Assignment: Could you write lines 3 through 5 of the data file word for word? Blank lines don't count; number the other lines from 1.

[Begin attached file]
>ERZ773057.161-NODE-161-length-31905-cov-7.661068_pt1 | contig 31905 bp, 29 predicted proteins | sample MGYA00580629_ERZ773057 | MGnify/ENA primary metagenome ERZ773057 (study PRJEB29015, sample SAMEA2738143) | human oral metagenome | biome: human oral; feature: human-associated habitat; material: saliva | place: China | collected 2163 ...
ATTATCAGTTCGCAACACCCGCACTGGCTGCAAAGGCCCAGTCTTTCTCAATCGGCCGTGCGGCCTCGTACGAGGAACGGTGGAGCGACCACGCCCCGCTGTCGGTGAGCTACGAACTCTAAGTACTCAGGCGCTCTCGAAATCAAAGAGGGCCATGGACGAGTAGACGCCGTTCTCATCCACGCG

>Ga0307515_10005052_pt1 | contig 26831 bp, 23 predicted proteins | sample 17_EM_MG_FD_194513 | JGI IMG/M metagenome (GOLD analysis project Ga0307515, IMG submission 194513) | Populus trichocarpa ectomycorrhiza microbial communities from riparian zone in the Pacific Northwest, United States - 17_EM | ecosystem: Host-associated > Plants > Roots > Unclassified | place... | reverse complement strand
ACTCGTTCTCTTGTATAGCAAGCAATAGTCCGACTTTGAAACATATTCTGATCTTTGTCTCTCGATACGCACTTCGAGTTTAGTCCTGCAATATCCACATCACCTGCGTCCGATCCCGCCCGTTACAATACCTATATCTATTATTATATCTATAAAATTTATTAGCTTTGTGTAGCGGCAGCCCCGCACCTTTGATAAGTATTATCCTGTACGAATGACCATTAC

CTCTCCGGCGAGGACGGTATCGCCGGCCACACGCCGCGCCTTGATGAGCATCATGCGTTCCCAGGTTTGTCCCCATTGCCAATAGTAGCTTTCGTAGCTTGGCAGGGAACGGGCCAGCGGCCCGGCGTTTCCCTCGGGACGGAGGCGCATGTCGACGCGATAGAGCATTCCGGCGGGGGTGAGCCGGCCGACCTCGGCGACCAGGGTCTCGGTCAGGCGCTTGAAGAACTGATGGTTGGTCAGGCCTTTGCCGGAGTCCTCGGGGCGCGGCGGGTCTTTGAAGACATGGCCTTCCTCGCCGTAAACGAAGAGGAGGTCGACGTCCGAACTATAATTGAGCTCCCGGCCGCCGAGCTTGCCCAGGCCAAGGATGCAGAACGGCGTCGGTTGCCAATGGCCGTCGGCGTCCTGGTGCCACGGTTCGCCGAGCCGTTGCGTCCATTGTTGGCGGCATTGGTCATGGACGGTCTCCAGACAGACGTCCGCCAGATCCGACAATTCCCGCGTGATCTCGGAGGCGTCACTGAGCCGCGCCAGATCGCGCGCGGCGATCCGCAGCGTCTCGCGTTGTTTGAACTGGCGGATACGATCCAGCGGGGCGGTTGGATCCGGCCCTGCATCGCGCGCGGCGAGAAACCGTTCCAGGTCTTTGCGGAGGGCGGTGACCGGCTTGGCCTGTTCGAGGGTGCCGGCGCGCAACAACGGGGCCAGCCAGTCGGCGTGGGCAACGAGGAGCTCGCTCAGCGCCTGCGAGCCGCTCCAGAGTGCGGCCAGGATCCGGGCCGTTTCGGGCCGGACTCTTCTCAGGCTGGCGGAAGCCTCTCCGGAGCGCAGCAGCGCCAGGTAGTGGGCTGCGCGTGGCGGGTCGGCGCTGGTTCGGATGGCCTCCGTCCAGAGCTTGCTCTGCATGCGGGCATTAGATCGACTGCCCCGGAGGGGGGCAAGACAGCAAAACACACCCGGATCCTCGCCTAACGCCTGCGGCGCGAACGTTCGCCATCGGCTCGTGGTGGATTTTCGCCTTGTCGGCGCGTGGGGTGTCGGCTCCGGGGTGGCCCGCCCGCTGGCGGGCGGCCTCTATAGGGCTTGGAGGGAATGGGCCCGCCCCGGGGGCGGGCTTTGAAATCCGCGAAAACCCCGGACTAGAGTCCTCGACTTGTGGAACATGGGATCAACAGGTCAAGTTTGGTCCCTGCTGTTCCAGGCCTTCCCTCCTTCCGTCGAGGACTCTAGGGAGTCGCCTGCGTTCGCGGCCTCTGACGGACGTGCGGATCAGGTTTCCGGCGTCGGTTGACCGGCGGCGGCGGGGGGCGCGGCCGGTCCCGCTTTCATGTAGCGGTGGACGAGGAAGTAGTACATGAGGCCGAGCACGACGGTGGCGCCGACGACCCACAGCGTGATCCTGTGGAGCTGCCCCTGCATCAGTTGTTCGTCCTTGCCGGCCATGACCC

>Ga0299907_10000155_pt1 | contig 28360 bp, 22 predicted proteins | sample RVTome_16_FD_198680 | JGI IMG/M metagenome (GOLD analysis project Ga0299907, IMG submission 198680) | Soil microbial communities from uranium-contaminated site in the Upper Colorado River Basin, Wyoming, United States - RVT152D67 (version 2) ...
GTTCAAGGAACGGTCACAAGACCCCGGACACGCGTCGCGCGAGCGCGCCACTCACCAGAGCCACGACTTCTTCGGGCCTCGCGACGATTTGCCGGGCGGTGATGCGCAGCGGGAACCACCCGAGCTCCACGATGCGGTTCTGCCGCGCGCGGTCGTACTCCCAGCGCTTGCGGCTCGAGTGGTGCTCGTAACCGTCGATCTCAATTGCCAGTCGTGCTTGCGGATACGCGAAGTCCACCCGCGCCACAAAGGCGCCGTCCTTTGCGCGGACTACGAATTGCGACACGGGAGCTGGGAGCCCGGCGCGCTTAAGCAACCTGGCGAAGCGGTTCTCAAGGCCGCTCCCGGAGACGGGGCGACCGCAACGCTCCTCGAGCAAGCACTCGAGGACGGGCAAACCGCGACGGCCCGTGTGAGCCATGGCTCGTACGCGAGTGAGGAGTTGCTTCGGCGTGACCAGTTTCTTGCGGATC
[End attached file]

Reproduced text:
>Ga0307515_10005052_pt1 | contig 26831 bp, 23 predicted proteins | sample 17_EM_MG_FD_194513 | JGI IMG/M metagenome (GOLD analysis project Ga0307515, IMG submission 194513) | Populus trichocarpa ectomycorrhiza microbial communities from riparian zone in the Pacific Northwest, United States - 17_EM | ecosystem: Host-associated > Plants > Roots > Unclassified | place... | reverse complement strand
ACTCGTTCTCTTGTATAGCAAGCAATAGTCCGACTTTGAAACATATTCTGATCTTTGTCTCTCGATACGCACTTCGAGTTTAGTCCTGCAATATCCACATCACCTGCGTCCGATCCCGCCCGTTACAATACCTATATCTATTATTATATCTATAAAATTTATTAGCTTTGTGTAGCGGCAGCCCCGCACCTTTGATAAGTATTATCCTGTACGAATGACCATTAC

CTCTCCGGCGAGGACGGTATCGCCGGCCACACGCCGCGCCTTGATGAGCATCATGCGTTCCCAGGTTTGTCCCCATTGCCAATAGTAGCTTTCGTAGCTTGGCAGGGAACGGGCCAGCGGCCCGGCGTTTCCCTCGGGACGGAGGCGCATGTCGACGCGATAGAGCATTCCGGCGGGGGTGAGCCGGCCGACCTCGGCGACCAGGGTCTCGGTCAGGCGCTTGAAGAACTGATGGTTGGTCAGGCCTTTGCCGGAGTCCTCGGGGCGCGGCGGGTCTTTGAAGACATGGCCTTCCTCGCCGTAAACGAAGAGGAGGTCGACGTCCGAACTATAATTGAGCTCCCGGCCGCCGAGCTTGCCCAGGCCAAGGATGCAGAACGGCGTCGGTTGCCAATGGCCGTCGGCGTCCTGGTGCCACGGTTCGCCGAGCCGTTGCGTCCATTGTTGGCGGCATTGGTCATGGACGGTCTCCAGACAGACGTCCGCCAGATCCGACAATTCCCGCGTGATCTCGGAGGCGTCACTGAGCCGCGCCAGATCGCGCGCGGCGATCCGCAGCGTCTCGCGTTGTTTGAACTGGCGGATACGATCCAGCGGGGCGGTTGGATCCGGCCCTGCATCGCGCGCGGCGAGAAACCGTTCCAGGTCTTTGCGGAGGGCGGTGACCGGCTTGGCCTGTTCGAGGGTGCCGGCGCGCAACAACGGGGCCAGCCAGTCGGCGTGGGCAACGAGGAGCTCGCTCAGCGCCTGCGAGCCGCTCCAGAGTGCGGCCAGGATCCGGGCCGTTTCGGGCCGGACTCTTCTCAGGCTGGCGGAAGCCTCTCCGGAGCGCAGCAGCGCCAGGTAGTGGGCTGCGCGTGGCGGGTCGGCGCTGGTTCGGATGGCCTCCGTCCAGAGCTTGCTCTGCATGCGGGCATTAGATCGACTGCCCCGGAGGGGGGCAAGACAGCAAAACACACCCGGATCCTCGCCTAACGCCTGCGGCGCGAACGTTCGCCATCGGCTCGTGGTGGATTTTCGCCTTGTCGGCGCGTGGGGTGTCGGCTCCGGGGTGGCCCGCCCGCTGGCGGGCGGCCTCTATAGGGCTTGGAGGGAATGGGCCCGCCCCGGGGGCGGGCTTTGAAATCCGCGAAAACCCCGGACTAGAGTCCTCGACTTGTGGAACATGGGATCAACAGGTCAAGTTTGGTCCCTGCTGTTCCAGGCCTTCCCTCCTTCCGTCGAGGACTCTAGGGAGTCGCCTGCGTTCGCGGCCTCTGACGGACGTGCGGATCAGGTTTCCGGCGTCGGTTGACCGGCGGCGGCGGGGGGCGCGGCCGGTCCCGCTTTCATGTAGCGGTGGACGAGGAAGTAGTACATGAGGCCGAGCACGACGGTGGCGCCGACGACCCACAGCGTGATCCTGTGGAGCTGCCCCTGCATCAGTTGTTCGTCCTTGCCGGCCATGACCC